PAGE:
Not only that, but in certain underserved areas, certified Rural Health Clinics would be reimbursed at an even higher rate, to encourage the placement of clinics in areas that had until this time been economically unreasonable to have a health clinic. This act not only authorized the enhanced reimbursement, but mandated  that these clinics be staffed by mid-level practioners.
Consequently the demand for PAs exploded.

Most people who seek health care probably have came in contact with a Physician Assistant, as they are employeed in all 50 states
They have proven themselves to be excellent health care providers.
Patients like them, not only for their competence, but also because they  make an effort to spend more time with each patient visit and tend to speak to their patients in a language the patient can understand.
PAs also take the time to  explain what is going on and to provide more education.

PAs are now utilized in every field of health care delivery.
The work in Emergency Rooms, assist in surgery, and in every specialty field in medicine.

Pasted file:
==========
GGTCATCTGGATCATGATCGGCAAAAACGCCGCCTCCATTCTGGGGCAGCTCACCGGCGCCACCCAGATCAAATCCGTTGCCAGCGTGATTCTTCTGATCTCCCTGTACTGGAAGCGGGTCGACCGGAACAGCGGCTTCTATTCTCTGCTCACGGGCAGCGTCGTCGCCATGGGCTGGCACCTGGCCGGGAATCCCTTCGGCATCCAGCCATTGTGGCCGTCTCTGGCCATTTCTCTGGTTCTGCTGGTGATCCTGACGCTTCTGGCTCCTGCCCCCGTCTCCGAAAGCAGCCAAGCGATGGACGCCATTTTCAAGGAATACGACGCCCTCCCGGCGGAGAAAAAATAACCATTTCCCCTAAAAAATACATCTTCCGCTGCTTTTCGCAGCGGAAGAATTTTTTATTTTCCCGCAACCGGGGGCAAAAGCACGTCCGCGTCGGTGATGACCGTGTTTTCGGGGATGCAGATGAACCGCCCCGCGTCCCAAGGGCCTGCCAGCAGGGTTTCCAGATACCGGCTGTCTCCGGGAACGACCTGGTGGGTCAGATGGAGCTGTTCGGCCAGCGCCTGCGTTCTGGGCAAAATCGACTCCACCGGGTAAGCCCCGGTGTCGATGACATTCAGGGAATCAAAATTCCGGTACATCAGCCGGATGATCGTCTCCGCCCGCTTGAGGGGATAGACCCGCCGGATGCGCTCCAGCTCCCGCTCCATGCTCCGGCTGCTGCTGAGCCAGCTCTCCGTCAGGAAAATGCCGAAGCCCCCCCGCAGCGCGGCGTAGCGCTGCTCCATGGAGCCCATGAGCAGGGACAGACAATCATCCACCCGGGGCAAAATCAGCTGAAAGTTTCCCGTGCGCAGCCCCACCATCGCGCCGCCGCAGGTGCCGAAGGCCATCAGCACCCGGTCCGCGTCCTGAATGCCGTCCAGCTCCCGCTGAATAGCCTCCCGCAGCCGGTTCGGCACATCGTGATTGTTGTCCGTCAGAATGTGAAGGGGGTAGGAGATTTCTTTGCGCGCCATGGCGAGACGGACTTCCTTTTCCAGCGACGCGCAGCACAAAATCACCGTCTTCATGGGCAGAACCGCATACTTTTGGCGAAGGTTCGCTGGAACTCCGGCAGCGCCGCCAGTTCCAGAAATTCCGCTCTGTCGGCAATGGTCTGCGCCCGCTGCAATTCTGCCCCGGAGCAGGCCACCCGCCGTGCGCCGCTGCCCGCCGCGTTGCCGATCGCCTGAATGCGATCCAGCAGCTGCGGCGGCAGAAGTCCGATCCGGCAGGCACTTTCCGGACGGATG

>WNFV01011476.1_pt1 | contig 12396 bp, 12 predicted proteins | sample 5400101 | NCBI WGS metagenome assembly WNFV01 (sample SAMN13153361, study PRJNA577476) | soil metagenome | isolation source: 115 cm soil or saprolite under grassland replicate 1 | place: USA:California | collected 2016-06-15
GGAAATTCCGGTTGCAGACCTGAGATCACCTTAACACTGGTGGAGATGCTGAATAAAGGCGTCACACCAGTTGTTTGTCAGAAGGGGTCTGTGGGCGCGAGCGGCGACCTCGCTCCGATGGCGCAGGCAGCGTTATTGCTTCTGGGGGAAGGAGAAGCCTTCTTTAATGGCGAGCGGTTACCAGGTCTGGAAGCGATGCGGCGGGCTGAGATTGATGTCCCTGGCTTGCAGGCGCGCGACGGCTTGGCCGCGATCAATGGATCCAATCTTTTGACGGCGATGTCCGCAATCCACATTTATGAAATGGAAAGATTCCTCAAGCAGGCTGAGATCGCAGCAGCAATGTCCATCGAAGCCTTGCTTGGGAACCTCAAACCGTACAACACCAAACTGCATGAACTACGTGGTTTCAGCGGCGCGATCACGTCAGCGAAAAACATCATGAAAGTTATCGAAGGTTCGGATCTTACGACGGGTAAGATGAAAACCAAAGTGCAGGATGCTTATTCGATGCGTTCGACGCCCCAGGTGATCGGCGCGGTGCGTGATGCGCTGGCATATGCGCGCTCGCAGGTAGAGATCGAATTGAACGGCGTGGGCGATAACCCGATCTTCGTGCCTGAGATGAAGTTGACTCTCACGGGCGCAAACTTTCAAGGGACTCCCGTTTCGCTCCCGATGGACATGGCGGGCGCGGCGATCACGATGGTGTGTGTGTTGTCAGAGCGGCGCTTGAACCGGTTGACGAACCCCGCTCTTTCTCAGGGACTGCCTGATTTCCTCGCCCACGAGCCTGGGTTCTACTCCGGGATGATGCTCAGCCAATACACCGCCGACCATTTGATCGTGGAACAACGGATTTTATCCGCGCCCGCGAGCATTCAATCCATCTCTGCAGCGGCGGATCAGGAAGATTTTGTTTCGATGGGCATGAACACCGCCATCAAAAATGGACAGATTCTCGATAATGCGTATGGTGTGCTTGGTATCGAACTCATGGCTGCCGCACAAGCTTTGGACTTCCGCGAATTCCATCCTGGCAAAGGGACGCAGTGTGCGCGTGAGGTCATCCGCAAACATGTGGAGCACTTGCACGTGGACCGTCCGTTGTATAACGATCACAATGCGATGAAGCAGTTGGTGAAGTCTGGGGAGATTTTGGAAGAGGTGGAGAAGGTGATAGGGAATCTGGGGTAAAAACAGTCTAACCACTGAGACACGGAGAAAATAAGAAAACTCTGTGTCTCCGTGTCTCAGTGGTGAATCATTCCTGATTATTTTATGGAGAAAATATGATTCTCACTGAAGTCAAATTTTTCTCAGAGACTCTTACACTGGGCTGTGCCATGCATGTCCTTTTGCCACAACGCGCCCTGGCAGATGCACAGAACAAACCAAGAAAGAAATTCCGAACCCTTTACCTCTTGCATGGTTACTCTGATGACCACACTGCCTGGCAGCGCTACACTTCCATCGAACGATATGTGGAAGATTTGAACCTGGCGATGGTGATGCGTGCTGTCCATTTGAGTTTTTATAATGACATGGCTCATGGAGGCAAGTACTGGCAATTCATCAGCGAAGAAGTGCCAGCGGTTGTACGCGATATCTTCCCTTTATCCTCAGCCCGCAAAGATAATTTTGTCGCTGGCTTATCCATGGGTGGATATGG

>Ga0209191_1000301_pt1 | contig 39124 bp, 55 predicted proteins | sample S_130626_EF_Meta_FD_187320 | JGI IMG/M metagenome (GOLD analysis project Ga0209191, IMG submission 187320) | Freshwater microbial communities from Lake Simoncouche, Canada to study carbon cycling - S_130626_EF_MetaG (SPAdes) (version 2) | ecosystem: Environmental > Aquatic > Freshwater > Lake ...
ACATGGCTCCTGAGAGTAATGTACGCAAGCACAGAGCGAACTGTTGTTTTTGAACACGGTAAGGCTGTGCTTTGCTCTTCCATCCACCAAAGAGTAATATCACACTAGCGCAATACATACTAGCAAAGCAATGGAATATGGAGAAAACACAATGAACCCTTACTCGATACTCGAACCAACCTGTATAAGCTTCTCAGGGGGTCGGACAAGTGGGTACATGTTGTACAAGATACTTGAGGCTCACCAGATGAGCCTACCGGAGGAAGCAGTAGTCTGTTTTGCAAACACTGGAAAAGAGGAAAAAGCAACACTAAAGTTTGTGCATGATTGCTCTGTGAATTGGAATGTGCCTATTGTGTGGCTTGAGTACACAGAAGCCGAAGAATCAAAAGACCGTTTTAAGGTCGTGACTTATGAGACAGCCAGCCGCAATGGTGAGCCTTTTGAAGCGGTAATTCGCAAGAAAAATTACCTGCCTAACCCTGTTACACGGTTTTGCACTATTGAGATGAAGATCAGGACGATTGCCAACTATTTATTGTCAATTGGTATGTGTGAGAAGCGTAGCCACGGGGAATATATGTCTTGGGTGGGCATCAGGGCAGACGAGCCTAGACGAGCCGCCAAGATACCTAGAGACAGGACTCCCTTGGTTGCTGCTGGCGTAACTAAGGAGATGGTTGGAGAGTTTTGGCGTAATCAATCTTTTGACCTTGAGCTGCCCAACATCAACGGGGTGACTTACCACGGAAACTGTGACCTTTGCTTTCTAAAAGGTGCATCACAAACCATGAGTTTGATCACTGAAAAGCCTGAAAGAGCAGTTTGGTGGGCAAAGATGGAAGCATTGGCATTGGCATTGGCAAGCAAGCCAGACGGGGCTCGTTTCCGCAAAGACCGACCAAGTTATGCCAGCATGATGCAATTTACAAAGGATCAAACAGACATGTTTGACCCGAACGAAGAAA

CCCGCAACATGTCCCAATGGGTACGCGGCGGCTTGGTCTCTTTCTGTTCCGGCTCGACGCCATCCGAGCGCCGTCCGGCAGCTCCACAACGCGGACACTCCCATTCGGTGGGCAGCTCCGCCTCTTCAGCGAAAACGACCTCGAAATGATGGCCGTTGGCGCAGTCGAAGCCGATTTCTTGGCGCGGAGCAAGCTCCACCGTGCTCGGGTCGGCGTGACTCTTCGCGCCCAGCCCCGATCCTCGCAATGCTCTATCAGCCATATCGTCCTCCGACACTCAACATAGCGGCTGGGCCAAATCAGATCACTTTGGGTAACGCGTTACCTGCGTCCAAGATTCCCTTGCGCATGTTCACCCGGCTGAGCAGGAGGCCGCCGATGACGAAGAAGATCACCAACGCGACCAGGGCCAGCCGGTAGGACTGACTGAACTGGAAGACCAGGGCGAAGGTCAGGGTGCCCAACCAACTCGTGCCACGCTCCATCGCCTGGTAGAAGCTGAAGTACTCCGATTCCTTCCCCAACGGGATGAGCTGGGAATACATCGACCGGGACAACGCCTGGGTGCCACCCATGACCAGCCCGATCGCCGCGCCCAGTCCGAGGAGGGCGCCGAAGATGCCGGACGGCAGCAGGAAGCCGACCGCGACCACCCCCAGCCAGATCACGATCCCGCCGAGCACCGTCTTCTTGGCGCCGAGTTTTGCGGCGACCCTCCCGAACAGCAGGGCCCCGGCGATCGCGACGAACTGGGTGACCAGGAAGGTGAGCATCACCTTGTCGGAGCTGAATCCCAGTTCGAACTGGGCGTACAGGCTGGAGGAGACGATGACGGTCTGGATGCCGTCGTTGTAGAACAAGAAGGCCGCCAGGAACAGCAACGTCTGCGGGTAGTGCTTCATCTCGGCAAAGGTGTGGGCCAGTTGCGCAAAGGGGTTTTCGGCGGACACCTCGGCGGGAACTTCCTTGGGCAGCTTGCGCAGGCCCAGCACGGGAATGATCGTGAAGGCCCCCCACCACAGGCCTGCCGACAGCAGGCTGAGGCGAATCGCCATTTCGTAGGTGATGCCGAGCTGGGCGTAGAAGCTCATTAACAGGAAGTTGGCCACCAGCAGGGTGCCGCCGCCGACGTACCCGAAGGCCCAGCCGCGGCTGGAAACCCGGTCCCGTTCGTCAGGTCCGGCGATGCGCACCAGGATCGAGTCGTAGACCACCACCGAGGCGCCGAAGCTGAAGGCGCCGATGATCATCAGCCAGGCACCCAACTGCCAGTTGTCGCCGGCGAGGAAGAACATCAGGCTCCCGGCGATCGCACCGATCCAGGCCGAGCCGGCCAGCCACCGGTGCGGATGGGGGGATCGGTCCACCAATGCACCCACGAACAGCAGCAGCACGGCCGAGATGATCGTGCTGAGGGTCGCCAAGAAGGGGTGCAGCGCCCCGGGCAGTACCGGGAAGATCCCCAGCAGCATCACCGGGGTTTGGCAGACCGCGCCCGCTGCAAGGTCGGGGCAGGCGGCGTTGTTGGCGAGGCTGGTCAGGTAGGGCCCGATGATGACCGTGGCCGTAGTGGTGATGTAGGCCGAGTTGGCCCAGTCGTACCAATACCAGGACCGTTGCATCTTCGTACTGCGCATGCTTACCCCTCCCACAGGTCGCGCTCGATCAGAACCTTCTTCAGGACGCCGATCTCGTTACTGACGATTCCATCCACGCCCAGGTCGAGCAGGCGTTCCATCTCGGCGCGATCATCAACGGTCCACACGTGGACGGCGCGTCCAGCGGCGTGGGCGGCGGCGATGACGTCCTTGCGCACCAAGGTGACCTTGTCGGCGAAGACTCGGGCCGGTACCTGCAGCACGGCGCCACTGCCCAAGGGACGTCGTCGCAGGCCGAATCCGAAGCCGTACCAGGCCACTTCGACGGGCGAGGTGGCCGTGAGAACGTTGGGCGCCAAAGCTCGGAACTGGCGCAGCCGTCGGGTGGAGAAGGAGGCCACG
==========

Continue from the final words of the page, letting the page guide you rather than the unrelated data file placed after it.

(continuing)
Many PAs who work in isolated areas and in Rural Health Clinics are the sole provider for entire towns and counties.
They are still supervised by a physician, but this frequently is from a distant location and supervision is by telephone or radio.

The present (2007) median salary for PAs in the US is around $77,000. However, in Texas that figure is closer to $87,000

Becoming a PA usually requires a BS degree to enter a training program, preferably but not mandatory that it be in the health care field.
Most programs also prefer that applicants have at least some experience in the health care field, even if it is only voluntary.
However, the actual training as a PA is only two years, and does not require an internship or residency period following graduation.

A couple of excellent web pages which describes the concept in some detail are located at:

http://www.colby.edu/health.serv/pa.html

http://www.princetonreview.com/cte/profiles/dayInLife.asp?careerID=181

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* The Russians have utilized extended care providers (Feldshers, literally, 'barber') in rural areas for many years (since the 1600s) before the concept was started here in the US.
They are not as well trained as PAs, but in many areas of Russia, that is all they have, with no opportunity for the patient to seek a higher level of care.